Congress should carefully regulate fintech companies and give credit unions the regulatory freedom to compete against them, Carlos Pacheco, CEO of the $1.4 billion Premier Members Credit Union in Boulder, Colo., told a House subcommittee Thursday.
“It is important that Congress ensures laws are modernized to allow regulated financial institutions, such as credit unions, to keep up and compete with technological advances,” Pacheco said in testimony presented to the House Consumer Protection and Financial Institutions Subcommittee. The subcommittee held a hearing on trends in institutional charters.
Pacheco, whose credit union has $1.4 billion in assets, added, “As technology companies expand, and new charters emerge to compete in the financial services marketplace, it is important that they compete on a level playing field of regulation and supervision – from data privacy and security to consumer protection.”
He called on Congress to lift the credit union member business lending cap during the pandemic in an effort to make it easier for credit unions to make small business loans during the coronavirus crisis.
Pacheco also said that the Federal Credit Union Act has several outdated requirements. He cited the need to expand investment options for credit unions and allow all types of credit unions to serve underserved areas in order to increase financial services to those underserved areas.
In his testimony, Pacheco said that while the Federal Deposit Insurance Corporation and the Comptroller of the Currency have been aggressive in pursuing chartering options, the NCUA has taken “a more conservative role” in allowing fintech opportunities for credit unions.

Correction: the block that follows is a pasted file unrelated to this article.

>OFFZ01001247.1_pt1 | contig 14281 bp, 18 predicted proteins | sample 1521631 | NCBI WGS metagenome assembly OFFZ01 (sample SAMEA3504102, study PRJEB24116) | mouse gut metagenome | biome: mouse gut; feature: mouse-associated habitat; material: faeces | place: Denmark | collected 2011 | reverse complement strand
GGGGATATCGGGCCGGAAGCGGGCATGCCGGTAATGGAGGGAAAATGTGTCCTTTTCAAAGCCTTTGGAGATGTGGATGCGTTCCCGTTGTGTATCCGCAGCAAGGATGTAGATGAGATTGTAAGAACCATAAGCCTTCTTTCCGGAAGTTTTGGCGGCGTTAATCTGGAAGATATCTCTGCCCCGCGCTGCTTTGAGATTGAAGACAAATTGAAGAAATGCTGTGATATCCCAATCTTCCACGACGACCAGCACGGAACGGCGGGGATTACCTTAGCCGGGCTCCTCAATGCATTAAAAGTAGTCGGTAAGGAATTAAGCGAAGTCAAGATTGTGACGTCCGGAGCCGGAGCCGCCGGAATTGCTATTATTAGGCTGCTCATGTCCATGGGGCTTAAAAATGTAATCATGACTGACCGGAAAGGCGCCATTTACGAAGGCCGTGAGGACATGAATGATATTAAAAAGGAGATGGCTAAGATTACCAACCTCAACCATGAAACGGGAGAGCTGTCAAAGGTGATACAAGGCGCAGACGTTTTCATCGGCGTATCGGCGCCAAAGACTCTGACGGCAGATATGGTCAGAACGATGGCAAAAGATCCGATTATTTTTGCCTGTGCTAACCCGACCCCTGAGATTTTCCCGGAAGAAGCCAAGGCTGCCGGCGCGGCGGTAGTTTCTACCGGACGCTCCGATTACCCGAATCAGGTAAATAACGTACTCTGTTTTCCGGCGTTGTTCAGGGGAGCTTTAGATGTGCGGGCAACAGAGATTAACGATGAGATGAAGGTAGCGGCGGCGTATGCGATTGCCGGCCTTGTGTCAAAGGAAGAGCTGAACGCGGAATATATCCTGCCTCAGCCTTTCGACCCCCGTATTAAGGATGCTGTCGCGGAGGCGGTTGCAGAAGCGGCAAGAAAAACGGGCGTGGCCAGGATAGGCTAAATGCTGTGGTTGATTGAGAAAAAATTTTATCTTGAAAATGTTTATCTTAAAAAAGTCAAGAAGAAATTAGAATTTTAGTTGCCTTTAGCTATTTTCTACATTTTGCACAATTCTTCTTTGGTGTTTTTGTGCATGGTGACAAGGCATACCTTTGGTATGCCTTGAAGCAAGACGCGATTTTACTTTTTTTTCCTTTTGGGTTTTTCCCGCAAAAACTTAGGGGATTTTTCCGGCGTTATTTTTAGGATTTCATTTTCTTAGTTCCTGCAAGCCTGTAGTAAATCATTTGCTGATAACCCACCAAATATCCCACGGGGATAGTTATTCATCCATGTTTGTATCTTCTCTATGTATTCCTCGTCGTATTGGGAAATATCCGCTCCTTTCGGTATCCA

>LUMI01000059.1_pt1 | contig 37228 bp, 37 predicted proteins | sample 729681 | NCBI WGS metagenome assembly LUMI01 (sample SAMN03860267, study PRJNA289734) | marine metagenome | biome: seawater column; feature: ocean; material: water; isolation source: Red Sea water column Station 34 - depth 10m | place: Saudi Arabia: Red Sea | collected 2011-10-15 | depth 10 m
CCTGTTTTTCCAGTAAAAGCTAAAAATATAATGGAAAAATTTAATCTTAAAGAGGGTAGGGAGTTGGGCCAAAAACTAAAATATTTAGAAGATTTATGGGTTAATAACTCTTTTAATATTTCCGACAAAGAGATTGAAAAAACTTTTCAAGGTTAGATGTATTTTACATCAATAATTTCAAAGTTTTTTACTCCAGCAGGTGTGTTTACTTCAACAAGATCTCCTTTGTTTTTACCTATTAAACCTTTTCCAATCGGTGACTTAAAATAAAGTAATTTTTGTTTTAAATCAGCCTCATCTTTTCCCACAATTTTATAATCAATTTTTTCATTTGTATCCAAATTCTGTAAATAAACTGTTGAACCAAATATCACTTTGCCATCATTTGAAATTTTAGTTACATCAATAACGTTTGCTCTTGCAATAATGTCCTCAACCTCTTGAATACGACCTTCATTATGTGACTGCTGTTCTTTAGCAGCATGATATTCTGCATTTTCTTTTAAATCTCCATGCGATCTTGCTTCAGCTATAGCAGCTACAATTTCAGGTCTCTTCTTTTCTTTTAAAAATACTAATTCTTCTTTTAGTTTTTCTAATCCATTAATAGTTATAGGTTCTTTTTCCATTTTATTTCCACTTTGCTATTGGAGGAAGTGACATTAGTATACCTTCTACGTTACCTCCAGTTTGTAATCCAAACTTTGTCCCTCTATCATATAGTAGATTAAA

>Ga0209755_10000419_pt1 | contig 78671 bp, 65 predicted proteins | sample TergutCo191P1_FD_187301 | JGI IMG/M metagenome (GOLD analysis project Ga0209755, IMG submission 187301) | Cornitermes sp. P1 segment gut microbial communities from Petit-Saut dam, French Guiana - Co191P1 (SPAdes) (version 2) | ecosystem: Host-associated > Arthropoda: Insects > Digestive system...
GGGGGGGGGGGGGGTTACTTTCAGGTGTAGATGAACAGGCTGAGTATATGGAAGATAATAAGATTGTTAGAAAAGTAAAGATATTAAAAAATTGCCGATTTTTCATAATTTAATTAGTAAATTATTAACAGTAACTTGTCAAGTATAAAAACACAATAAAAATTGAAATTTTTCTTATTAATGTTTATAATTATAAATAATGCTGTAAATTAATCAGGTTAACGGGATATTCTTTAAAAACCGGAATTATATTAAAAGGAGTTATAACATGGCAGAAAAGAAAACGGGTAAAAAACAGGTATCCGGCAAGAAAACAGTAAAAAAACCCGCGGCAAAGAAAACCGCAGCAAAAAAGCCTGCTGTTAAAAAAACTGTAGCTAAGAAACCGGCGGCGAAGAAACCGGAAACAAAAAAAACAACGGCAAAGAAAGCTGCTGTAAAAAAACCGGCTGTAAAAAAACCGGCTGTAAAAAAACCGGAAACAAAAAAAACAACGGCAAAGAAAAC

He warned that in some cases, limited purpose bank charters may allow a fintech to operate with national bank privileges, but without the same prudential safeguards that apply to traditional banks.
“While some may characterize these chartering options as innovative, they can ultimately become loopholes, which invite unnecessary risk into the financial system and create an uneven playing field,” he said.
But former acting Comptroller of the Currency Brian Brooks said that innovation will improve the way traditional financial services are delivered.
As acting Comptroller, Brooks pushed for the establishment of separate fintech charters.
“In order to accommodate these innovative new approaches, the OCC and the other banking agencies must develop new approaches for calculating capital requirements, assessing how well new risks can be managed, and implementing reasonable financial inclusion expectations,” he added.
But Erik Gerding, a professor of law at the University of Colorado Law School, accused the FDIC and OCC of a “series of power grabs that conferred the powers and privileges of banks on nonbank commercial firms.”
He said the FDIC is reopening deposit insurance to industrial loan companies and that the OCC wants to issue fintech charters in violation of the National Bank Act.
He added that “distorted competition” could devastate community financial institutions.
“Competition from nonbanks with banking powers and privileges may prove particularly devastating for smaller community banks and credit unions, who already face daunting competition from the largest banking conglomerates,” he said.
Another witness, Raúl Carrillo, an associate research scholar at Yale Law School, said that postal banking could fill the need that would be filled by chartered fintech companies.
“Postal banks would offer a free savings and checking account that would enable the unbanked and underbanked to engage in simple financial transactions instead of high-cost non-bank options like check-cashing or prepaid debit cards,” he said.